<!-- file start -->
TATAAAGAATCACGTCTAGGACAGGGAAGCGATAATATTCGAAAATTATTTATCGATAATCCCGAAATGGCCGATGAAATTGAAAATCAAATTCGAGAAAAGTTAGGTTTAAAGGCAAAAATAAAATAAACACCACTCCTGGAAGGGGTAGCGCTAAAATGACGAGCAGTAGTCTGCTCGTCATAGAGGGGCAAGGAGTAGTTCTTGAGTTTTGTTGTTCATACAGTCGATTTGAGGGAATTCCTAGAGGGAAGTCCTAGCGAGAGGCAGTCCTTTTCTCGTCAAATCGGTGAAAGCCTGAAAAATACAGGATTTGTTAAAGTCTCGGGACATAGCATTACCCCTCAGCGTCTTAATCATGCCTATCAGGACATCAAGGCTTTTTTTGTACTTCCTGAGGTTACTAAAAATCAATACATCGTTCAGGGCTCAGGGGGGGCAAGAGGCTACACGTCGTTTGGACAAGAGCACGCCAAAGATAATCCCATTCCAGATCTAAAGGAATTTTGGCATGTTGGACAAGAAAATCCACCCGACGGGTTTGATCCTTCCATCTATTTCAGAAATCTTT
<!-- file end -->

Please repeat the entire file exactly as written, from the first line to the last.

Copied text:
TATAAAGAATCACGTCTAGGACAGGGAAGCGATAATATTCGAAAATTATTTATCGATAATCCCGAAATGGCCGATGAAATTGAAAATCAAATTCGAGAAAAGTTAGGTTTAAAGGCAAAAATAAAATAAACACCACTCCTGGAAGGGGTAGCGCTAAAATGACGAGCAGTAGTCTGCTCGTCATAGAGGGGCAAGGAGTAGTTCTTGAGTTTTGTTGTTCATACAGTCGATTTGAGGGAATTCCTAGAGGGAAGTCCTAGCGAGAGGCAGTCCTTTTCTCGTCAAATCGGTGAAAGCCTGAAAAATACAGGATTTGTTAAAGTCTCGGGACATAGCATTACCCCTCAGCGTCTTAATCATGCCTATCAGGACATCAAGGCTTTTTTTGTACTTCCTGAGGTTACTAAAAATCAATACATCGTTCAGGGCTCAGGGGGGGCAAGAGGCTACACGTCGTTTGGACAAGAGCACGCCAAAGATAATCCCATTCCAGATCTAAAGGAATTTTGGCATGTTGGACAAGAAAATCCACCCGACGGGTTTGATCCTTCCATCTATTTCAGAAATCTTT